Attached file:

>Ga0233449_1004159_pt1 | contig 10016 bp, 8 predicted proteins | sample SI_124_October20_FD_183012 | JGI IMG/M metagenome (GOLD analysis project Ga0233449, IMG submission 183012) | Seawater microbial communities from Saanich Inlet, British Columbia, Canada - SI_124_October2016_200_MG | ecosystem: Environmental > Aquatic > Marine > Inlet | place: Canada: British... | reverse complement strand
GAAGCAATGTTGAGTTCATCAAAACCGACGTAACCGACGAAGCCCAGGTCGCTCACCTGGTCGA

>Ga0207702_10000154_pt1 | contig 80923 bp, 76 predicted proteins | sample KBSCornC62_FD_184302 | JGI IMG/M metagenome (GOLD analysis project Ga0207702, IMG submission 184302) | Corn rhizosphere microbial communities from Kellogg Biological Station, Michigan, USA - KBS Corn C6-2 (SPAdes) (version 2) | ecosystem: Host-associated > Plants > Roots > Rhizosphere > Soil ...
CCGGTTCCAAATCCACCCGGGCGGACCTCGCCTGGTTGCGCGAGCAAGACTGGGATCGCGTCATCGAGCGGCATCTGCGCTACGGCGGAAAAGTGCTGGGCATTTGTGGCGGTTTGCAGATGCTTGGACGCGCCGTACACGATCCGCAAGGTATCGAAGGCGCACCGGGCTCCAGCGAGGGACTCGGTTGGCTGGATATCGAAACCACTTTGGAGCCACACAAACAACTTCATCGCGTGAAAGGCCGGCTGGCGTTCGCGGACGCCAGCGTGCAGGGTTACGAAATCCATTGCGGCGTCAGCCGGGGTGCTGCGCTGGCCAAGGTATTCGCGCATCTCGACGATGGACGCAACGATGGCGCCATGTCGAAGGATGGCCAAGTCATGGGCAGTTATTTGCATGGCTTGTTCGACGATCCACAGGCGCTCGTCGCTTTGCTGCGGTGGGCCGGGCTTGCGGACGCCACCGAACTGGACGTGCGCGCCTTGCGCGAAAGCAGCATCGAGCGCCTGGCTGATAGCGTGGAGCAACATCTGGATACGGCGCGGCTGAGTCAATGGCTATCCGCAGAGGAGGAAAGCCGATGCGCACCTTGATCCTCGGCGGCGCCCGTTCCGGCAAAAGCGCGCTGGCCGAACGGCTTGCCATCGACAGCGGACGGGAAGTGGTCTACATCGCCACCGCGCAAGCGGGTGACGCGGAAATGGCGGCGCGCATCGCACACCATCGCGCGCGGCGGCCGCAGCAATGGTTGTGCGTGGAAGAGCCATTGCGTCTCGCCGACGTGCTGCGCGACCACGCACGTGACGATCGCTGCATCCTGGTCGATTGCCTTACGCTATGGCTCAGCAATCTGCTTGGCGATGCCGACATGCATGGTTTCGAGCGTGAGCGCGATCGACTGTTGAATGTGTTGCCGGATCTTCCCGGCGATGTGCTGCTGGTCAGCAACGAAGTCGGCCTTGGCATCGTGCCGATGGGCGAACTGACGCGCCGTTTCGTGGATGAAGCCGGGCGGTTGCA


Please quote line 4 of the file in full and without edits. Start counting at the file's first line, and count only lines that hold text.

CCGGTTCCAAATCCACCCGGGCGGACCTCGCCTGGTTGCGCGAGCAAGACTGGGATCGCGTCATCGAGCGGCATCTGCGCTACGGCGGAAAAGTGCTGGGCATTTGTGGCGGTTTGCAGATGCTTGGACGCGCCGTACACGATCCGCAAGGTATCGAAGGCGCACCGGGCTCCAGCGAGGGACTCGGTTGGCTGGATATCGAAACCACTTTGGAGCCACACAAACAACTTCATCGCGTGAAAGGCCGGCTGGCGTTCGCGGACGCCAGCGTGCAGGGTTACGAAATCCATTGCGGCGTCAGCCGGGGTGCTGCGCTGGCCAAGGTATTCGCGCATCTCGACGATGGACGCAACGATGGCGCCATGTCGAAGGATGGCCAAGTCATGGGCAGTTATTTGCATGGCTTGTTCGACGATCCACAGGCGCTCGTCGCTTTGCTGCGGTGGGCCGGGCTTGCGGACGCCACCGAACTGGACGTGCGCGCCTTGCGCGAAAGCAGCATCGAGCGCCTGGCTGATAGCGTGGAGCAACATCTGGATACGGCGCGGCTGAGTCAATGGCTATCCGCAGAGGAGGAAAGCCGATGCGCACCTTGATCCTCGGCGGCGCCCGTTCCGGCAAAAGCGCGCTGGCCGAACGGCTTGCCATCGACAGCGGACGGGAAGTGGTCTACATCGCCACCGCGCAAGCGGGTGACGCGGAAATGGCGGCGCGCATCGCACACCATCGCGCGCGGCGGCCGCAGCAATGGTTGTGCGTGGAAGAGCCATTGCGTCTCGCCGACGTGCTGCGCGACCACGCACGTGACGATCGCTGCATCCTGGTCGATTGCCTTACGCTATGGCTCAGCAATCTGCTTGGCGATGCCGACATGCATGGTTTCGAGCGTGAGCGCGATCGACTGTTGAATGTGTTGCCGGATCTTCCCGGCGATGTGCTGCTGGTCAGCAACGAAGTCGGCCTTGGCATCGTGCCGATGGGCGAACTGACGCGCCGTTTCGTGGATGAAGCCGGGCGGTTGCA